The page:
I want to fold the dog
into an origami pipe
and forget this
was ever a dog
later I will want
this dog nestled
next to me
out the cold
I can’t shake
but for what
(originally published in Succor, 2017)
we’re on a playground of mosquitos
finding poems about space and math
to read because his brother’s in town
and he’s an idealistic futurist
so they trade science poems
and smoke and dreams (a glass
of water the tides of Lake Erie)
I ask which Little Caesar’s location
is your favorite all time (five dollar
orange brown cardboard. gas
station lighters burning thumbs)
everyone answers the one in my hometown
and we’re 1997 sitting in a mildew basement
sketching cartoons in blue binders on greasy
carpets full of the future waiting for the future
and mallards in the pond sing all wing and trouble
hoping for something to disturb the water
so they can fly
(originally published in Pouch)
Before you had a name, you were a stranger
searching for one.
Gravel, asphalt, salt, and stone–
I pieced you together, a church from scratch,
your holiness in my uttered breaths
of limestone, mortar, love…
your tall steeple stabbed the sky.
I could hear clouds dissipate,
crows caw and congregate
in our mutual worship of you.
Maybe you never needed a name.
When you vanished, my heart
reconstructed itself with God’s rubble,
compounded from type-two plastic,
Coca-Cola cans, rubber bands…
I never learned your name. With my mouth,
my body aflame, your steeple burned.
Bricks and timber screened
the sky. The smoke and fade–
the gray, the fog– that
was your name.
(originally published in Pudding Magazine, Winter 2016)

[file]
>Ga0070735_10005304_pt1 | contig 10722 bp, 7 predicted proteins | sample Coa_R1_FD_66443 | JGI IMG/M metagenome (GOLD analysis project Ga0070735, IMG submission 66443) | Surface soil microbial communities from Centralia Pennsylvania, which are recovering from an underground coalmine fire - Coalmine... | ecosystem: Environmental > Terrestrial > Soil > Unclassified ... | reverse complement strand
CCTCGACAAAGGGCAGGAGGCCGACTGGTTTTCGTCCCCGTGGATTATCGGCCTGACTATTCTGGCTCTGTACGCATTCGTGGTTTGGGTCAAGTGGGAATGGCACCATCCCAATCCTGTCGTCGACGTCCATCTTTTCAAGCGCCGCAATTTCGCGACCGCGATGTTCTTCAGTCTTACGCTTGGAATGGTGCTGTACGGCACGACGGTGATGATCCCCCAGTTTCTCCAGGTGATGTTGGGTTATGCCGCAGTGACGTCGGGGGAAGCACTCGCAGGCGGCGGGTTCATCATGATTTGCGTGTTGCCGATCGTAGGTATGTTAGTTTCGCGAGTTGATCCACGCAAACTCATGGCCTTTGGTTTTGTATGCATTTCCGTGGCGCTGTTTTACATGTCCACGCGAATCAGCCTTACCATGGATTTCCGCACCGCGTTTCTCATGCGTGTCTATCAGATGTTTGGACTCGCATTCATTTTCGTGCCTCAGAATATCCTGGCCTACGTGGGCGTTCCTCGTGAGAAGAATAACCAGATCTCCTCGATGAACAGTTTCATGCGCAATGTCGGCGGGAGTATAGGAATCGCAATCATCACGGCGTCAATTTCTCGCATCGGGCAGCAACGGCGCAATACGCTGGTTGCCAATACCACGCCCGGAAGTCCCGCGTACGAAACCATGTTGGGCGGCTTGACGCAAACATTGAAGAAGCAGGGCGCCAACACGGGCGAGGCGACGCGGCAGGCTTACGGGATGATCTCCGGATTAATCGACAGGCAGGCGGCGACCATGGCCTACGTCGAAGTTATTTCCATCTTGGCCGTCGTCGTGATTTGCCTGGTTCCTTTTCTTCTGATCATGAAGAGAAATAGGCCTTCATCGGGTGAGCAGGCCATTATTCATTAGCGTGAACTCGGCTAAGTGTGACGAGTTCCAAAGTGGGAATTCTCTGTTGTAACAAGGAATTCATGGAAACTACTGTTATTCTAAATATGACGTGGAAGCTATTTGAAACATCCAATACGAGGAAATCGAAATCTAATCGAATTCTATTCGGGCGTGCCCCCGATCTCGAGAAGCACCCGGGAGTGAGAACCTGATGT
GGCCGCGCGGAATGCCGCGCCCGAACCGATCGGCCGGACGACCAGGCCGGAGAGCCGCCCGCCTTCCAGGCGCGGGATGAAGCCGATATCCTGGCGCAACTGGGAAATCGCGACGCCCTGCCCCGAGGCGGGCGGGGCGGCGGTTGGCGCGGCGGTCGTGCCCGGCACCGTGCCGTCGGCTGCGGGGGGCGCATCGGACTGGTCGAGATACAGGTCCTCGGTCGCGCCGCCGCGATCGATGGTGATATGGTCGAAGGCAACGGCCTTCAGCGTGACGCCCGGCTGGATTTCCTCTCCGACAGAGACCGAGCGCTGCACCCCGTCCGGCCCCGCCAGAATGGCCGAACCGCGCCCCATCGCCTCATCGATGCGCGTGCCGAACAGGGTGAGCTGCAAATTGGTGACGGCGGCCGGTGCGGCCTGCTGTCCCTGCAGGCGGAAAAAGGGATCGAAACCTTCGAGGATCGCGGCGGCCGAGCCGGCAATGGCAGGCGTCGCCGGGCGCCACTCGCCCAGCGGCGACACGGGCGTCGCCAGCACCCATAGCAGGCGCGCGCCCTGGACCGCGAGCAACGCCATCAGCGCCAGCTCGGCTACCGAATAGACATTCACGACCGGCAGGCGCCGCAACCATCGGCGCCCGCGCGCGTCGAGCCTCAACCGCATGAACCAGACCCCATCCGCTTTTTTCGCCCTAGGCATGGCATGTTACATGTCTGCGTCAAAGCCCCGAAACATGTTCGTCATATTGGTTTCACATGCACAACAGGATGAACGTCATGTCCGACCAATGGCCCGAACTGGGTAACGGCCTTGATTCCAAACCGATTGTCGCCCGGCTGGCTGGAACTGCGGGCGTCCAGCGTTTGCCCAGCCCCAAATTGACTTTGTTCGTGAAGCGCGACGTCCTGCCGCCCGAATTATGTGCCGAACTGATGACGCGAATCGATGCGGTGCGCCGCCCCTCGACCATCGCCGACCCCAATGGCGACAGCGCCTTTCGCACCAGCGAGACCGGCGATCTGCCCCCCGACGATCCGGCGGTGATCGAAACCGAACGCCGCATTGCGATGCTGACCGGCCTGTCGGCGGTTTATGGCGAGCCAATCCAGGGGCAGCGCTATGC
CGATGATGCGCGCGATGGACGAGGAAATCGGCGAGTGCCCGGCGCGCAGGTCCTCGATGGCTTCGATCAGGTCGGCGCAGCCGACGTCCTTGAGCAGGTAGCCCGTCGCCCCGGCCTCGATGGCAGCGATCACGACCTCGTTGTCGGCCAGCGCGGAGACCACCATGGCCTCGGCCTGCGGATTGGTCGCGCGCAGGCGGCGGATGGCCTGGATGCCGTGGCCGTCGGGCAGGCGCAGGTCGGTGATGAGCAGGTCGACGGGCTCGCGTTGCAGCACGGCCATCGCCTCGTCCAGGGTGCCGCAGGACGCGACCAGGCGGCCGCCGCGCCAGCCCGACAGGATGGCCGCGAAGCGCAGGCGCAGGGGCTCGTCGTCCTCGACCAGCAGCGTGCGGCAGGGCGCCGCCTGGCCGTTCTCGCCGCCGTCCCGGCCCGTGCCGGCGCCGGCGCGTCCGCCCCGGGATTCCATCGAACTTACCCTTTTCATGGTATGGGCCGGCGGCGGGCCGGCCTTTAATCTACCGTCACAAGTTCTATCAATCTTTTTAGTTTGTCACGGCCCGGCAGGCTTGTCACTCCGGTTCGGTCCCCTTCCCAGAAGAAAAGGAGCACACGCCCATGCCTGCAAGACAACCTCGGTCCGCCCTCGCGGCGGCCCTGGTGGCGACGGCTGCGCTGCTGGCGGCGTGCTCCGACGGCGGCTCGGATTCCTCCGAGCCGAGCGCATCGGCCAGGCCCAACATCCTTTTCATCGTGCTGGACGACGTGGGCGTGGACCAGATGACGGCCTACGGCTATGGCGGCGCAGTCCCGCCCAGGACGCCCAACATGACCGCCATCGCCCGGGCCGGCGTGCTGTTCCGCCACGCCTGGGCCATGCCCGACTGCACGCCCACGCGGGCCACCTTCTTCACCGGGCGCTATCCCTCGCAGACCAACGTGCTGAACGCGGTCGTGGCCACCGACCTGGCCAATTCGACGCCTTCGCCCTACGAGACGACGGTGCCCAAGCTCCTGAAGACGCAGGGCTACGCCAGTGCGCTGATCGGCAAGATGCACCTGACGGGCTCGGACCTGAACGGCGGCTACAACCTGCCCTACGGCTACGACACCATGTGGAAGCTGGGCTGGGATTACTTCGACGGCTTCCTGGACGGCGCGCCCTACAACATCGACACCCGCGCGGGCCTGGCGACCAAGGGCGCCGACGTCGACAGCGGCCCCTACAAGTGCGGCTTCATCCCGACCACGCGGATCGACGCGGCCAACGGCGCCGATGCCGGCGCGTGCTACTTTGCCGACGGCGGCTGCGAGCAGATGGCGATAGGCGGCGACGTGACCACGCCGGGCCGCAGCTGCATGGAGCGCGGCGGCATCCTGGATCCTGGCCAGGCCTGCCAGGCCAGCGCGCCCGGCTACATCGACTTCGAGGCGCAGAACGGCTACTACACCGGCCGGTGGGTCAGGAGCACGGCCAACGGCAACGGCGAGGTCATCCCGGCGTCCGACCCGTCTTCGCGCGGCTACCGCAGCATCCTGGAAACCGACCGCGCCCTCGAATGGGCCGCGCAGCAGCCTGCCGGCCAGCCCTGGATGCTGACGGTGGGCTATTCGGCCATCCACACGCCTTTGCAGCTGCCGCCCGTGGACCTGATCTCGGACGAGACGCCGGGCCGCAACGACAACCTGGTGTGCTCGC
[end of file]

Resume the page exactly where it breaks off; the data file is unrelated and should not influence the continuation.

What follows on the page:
because I repeatedly disregard that which is shaped like a diamond
to be a diamond,
I will flirt with the skateboard girl
who zooms away
& lament our love, lost
as yesterday’s blackened ganja.
living on the beach,
for a seagull’s Dorito–
we are crevices in the Santa Monica boardwalk.
we slip out from ourselves
yet know ourselves sunken
deep in the tar ocean
& yet, somewhere, still there
from many years of being the ones
who collect what others discard,
making space in our own diamond-shaped boxes
(originally published in Eunoia Review, February 2016)
in the future i’d be watching you smoke
waving your smoke away
with cleaver hands
breakfast would come
we’d slice cucumbers in the wet-
snake leather kitchen
rectangular blade neatly fit
the yolk in the sandwich a little drippy
warm & familiar
the electric stampede of spiders’ feet
never did the future weave
faint spiderweb strands
(originally published in Sobotka Literary Magazine – Issue #3)
my mouth & cigarette smoke
like chewed lipstick.
faces clung with intertwined tongue
sweat, turtle. the lotioned hand.
grip now. hold.
(originally published in Vine Leaves Literary Journal – Issue #14)